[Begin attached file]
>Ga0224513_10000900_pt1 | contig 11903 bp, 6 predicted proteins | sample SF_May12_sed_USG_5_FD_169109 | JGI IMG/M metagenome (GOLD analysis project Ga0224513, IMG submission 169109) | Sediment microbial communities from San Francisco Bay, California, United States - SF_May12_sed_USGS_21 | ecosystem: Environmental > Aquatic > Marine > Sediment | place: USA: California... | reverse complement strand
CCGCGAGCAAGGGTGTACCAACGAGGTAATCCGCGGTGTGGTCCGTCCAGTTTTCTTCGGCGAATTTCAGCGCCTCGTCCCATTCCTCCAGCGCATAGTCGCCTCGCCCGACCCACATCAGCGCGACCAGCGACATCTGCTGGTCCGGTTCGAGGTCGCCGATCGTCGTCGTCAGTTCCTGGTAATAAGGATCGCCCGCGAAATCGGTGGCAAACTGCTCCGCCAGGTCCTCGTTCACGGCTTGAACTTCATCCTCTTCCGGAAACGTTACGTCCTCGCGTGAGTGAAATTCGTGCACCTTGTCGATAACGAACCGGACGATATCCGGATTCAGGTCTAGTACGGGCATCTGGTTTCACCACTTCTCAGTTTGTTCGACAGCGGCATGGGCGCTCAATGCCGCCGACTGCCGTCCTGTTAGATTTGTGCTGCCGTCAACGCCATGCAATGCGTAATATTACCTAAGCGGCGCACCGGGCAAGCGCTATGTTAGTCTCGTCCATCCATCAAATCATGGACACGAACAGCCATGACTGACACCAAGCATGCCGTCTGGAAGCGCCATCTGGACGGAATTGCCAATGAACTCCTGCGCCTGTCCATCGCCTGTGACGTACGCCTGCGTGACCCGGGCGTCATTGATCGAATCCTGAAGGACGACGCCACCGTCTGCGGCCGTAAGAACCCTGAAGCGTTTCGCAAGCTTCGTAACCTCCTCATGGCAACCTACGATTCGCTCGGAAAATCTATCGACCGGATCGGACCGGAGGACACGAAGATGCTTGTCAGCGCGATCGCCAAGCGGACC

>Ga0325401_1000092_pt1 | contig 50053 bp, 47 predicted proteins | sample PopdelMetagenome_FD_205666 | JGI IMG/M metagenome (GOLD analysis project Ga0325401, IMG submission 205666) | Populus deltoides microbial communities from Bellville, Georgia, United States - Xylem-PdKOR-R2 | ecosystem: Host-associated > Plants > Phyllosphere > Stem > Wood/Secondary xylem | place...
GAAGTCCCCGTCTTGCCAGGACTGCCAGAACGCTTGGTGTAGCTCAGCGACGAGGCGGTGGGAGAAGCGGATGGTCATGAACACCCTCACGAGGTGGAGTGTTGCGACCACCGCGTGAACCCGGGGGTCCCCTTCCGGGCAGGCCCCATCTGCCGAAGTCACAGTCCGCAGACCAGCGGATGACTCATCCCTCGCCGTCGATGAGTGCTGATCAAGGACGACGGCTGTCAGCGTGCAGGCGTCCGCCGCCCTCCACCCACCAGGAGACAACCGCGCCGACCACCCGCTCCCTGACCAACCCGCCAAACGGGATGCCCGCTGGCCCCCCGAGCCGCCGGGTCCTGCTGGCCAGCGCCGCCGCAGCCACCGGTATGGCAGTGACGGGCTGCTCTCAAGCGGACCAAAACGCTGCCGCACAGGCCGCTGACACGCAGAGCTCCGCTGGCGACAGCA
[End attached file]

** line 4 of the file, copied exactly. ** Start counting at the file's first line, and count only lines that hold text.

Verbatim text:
GAAGTCCCCGTCTTGCCAGGACTGCCAGAACGCTTGGTGTAGCTCAGCGACGAGGCGGTGGGAGAAGCGGATGGTCATGAACACCCTCACGAGGTGGAGTGTTGCGACCACCGCGTGAACCCGGGGGTCCCCTTCCGGGCAGGCCCCATCTGCCGAAGTCACAGTCCGCAGACCAGCGGATGACTCATCCCTCGCCGTCGATGAGTGCTGATCAAGGACGACGGCTGTCAGCGTGCAGGCGTCCGCCGCCCTCCACCCACCAGGAGACAACCGCGCCGACCACCCGCTCCCTGACCAACCCGCCAAACGGGATGCCCGCTGGCCCCCCGAGCCGCCGGGTCCTGCTGGCCAGCGCCGCCGCAGCCACCGGTATGGCAGTGACGGGCTGCTCTCAAGCGGACCAAAACGCTGCCGCACAGGCCGCTGACACGCAGAGCTCCGCTGGCGACAGCA